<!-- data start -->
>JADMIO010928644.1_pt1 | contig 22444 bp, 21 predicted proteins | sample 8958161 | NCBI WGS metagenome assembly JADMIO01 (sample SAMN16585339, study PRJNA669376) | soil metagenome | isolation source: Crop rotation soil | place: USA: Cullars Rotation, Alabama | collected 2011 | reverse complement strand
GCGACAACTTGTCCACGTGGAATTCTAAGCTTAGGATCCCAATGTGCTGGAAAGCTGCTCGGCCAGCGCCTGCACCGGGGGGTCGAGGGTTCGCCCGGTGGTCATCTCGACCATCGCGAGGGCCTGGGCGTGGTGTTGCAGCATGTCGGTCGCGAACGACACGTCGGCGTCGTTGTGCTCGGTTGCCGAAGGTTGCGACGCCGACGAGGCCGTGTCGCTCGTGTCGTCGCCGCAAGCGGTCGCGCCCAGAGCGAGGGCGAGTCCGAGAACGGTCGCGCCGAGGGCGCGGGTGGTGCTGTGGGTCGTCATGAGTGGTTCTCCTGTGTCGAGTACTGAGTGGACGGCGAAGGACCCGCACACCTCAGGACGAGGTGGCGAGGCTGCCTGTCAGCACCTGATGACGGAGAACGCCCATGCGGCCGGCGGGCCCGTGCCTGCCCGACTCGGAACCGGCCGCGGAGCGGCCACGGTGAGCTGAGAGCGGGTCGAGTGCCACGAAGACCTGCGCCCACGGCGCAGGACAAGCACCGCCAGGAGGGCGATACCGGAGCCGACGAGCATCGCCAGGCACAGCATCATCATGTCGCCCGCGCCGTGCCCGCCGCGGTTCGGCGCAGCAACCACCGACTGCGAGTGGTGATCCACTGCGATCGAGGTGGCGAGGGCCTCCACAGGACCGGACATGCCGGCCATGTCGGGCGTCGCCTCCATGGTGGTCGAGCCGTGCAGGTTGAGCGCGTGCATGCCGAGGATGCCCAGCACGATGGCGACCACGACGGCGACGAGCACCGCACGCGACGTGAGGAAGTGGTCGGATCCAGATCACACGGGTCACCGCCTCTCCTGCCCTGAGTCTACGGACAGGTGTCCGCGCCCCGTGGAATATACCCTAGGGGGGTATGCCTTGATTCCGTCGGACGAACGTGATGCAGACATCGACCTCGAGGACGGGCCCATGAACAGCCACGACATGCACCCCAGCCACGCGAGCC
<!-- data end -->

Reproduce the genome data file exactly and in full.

>JADMIO010928644.1_pt1 | contig 22444 bp, 21 predicted proteins | sample 8958161 | NCBI WGS metagenome assembly JADMIO01 (sample SAMN16585339, study PRJNA669376) | soil metagenome | isolation source: Crop rotation soil | place: USA: Cullars Rotation, Alabama | collected 2011 | reverse complement strand
GCGACAACTTGTCCACGTGGAATTCTAAGCTTAGGATCCCAATGTGCTGGAAAGCTGCTCGGCCAGCGCCTGCACCGGGGGGTCGAGGGTTCGCCCGGTGGTCATCTCGACCATCGCGAGGGCCTGGGCGTGGTGTTGCAGCATGTCGGTCGCGAACGACACGTCGGCGTCGTTGTGCTCGGTTGCCGAAGGTTGCGACGCCGACGAGGCCGTGTCGCTCGTGTCGTCGCCGCAAGCGGTCGCGCCCAGAGCGAGGGCGAGTCCGAGAACGGTCGCGCCGAGGGCGCGGGTGGTGCTGTGGGTCGTCATGAGTGGTTCTCCTGTGTCGAGTACTGAGTGGACGGCGAAGGACCCGCACACCTCAGGACGAGGTGGCGAGGCTGCCTGTCAGCACCTGATGACGGAGAACGCCCATGCGGCCGGCGGGCCCGTGCCTGCCCGACTCGGAACCGGCCGCGGAGCGGCCACGGTGAGCTGAGAGCGGGTCGAGTGCCACGAAGACCTGCGCCCACGGCGCAGGACAAGCACCGCCAGGAGGGCGATACCGGAGCCGACGAGCATCGCCAGGCACAGCATCATCATGTCGCCCGCGCCGTGCCCGCCGCGGTTCGGCGCAGCAACCACCGACTGCGAGTGGTGATCCACTGCGATCGAGGTGGCGAGGGCCTCCACAGGACCGGACATGCCGGCCATGTCGGGCGTCGCCTCCATGGTGGTCGAGCCGTGCAGGTTGAGCGCGTGCATGCCGAGGATGCCCAGCACGATGGCGACCACGACGGCGACGAGCACCGCACGCGACGTGAGGAAGTGGTCGGATCCAGATCACACGGGTCACCGCCTCTCCTGCCCTGAGTCTACGGACAGGTGTCCGCGCCCCGTGGAATATACCCTAGGGGGGTATGCCTTGATTCCGTCGGACGAACGTGATGCAGACATCGACCTCGAGGACGGGCCCATGAACAGCCACGACATGCACCCCAGCCACGCGAGCC